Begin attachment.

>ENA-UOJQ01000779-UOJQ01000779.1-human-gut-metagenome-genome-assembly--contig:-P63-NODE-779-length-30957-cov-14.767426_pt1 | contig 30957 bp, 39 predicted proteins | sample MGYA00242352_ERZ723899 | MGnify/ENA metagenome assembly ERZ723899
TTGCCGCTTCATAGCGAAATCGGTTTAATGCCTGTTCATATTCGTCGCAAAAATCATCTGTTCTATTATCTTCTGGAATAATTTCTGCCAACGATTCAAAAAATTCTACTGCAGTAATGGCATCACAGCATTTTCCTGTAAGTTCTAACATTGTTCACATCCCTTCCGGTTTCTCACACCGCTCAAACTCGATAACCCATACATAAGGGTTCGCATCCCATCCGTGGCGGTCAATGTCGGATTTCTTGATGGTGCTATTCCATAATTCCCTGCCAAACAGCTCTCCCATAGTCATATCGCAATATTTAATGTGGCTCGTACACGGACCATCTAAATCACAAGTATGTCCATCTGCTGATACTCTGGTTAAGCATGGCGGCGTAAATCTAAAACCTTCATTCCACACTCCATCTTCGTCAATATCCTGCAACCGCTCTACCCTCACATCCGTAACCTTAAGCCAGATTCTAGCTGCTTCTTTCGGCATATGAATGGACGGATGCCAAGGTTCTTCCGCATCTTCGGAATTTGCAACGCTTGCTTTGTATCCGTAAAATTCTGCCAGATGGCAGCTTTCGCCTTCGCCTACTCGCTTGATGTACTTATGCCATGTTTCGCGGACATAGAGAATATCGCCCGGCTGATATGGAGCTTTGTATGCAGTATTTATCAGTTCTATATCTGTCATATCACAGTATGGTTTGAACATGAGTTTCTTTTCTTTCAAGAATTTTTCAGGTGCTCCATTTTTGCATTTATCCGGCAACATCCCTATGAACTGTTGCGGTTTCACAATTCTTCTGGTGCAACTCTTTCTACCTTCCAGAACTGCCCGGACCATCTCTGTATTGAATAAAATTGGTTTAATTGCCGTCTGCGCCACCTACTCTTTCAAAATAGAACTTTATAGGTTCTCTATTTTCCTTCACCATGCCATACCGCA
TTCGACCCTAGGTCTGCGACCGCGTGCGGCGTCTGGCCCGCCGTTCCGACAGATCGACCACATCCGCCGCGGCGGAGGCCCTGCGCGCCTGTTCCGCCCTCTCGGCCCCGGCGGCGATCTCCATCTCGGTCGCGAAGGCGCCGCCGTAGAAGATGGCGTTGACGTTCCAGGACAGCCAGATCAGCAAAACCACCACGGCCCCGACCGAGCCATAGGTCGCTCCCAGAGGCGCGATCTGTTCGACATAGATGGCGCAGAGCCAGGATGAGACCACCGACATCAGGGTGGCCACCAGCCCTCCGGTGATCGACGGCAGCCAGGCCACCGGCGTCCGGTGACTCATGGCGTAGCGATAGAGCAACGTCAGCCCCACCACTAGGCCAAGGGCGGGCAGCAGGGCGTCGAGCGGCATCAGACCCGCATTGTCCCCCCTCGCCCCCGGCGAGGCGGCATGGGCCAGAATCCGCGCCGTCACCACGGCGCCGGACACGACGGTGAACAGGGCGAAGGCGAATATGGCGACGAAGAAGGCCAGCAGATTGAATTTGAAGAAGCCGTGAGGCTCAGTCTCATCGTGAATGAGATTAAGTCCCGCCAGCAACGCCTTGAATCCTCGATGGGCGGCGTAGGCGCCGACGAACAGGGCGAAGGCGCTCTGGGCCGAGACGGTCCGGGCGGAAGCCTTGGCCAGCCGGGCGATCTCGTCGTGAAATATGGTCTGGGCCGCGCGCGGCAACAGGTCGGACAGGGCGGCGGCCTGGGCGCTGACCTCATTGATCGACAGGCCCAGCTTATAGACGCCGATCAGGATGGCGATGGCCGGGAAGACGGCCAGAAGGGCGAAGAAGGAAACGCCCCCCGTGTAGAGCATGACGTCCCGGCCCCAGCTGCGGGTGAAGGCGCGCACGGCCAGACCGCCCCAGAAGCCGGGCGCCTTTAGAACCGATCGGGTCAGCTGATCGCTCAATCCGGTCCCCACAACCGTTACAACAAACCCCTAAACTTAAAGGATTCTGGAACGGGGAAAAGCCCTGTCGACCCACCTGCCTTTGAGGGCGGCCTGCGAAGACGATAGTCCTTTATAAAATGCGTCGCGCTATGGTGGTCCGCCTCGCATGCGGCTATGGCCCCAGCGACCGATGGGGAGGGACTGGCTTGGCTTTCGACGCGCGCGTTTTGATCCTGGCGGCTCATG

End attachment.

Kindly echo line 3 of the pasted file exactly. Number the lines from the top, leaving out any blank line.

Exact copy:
TTCGACCCTAGGTCTGCGACCGCGTGCGGCGTCTGGCCCGCCGTTCCGACAGATCGACCACATCCGCCGCGGCGGAGGCCCTGCGCGCCTGTTCCGCCCTCTCGGCCCCGGCGGCGATCTCCATCTCGGTCGCGAAGGCGCCGCCGTAGAAGATGGCGTTGACGTTCCAGGACAGCCAGATCAGCAAAACCACCACGGCCCCGACCGAGCCATAGGTCGCTCCCAGAGGCGCGATCTGTTCGACATAGATGGCGCAGAGCCAGGATGAGACCACCGACATCAGGGTGGCCACCAGCCCTCCGGTGATCGACGGCAGCCAGGCCACCGGCGTCCGGTGACTCATGGCGTAGCGATAGAGCAACGTCAGCCCCACCACTAGGCCAAGGGCGGGCAGCAGGGCGTCGAGCGGCATCAGACCCGCATTGTCCCCCCTCGCCCCCGGCGAGGCGGCATGGGCCAGAATCCGCGCCGTCACCACGGCGCCGGACACGACGGTGAACAGGGCGAAGGCGAATATGGCGACGAAGAAGGCCAGCAGATTGAATTTGAAGAAGCCGTGAGGCTCAGTCTCATCGTGAATGAGATTAAGTCCCGCCAGCAACGCCTTGAATCCTCGATGGGCGGCGTAGGCGCCGACGAACAGGGCGAAGGCGCTCTGGGCCGAGACGGTCCGGGCGGAAGCCTTGGCCAGCCGGGCGATCTCGTCGTGAAATATGGTCTGGGCCGCGCGCGGCAACAGGTCGGACAGGGCGGCGGCCTGGGCGCTGACCTCATTGATCGACAGGCCCAGCTTATAGACGCCGATCAGGATGGCGATGGCCGGGAAGACGGCCAGAAGGGCGAAGAAGGAAACGCCCCCCGTGTAGAGCATGACGTCCCGGCCCCAGCTGCGGGTGAAGGCGCGCACGGCCAGACCGCCCCAGAAGCCGGGCGCCTTTAGAACCGATCGGGTCAGCTGATCGCTCAATCCGGTCCCCACAACCGTTACAACAAACCCCTAAACTTAAAGGATTCTGGAACGGGGAAAAGCCCTGTCGACCCACCTGCCTTTGAGGGCGGCCTGCGAAGACGATAGTCCTTTATAAAATGCGTCGCGCTATGGTGGTCCGCCTCGCATGCGGCTATGGCCCCAGCGACCGATGGGGAGGGACTGGCTTGGCTTTCGACGCGCGCGTTTTGATCCTGGCGGCTCATG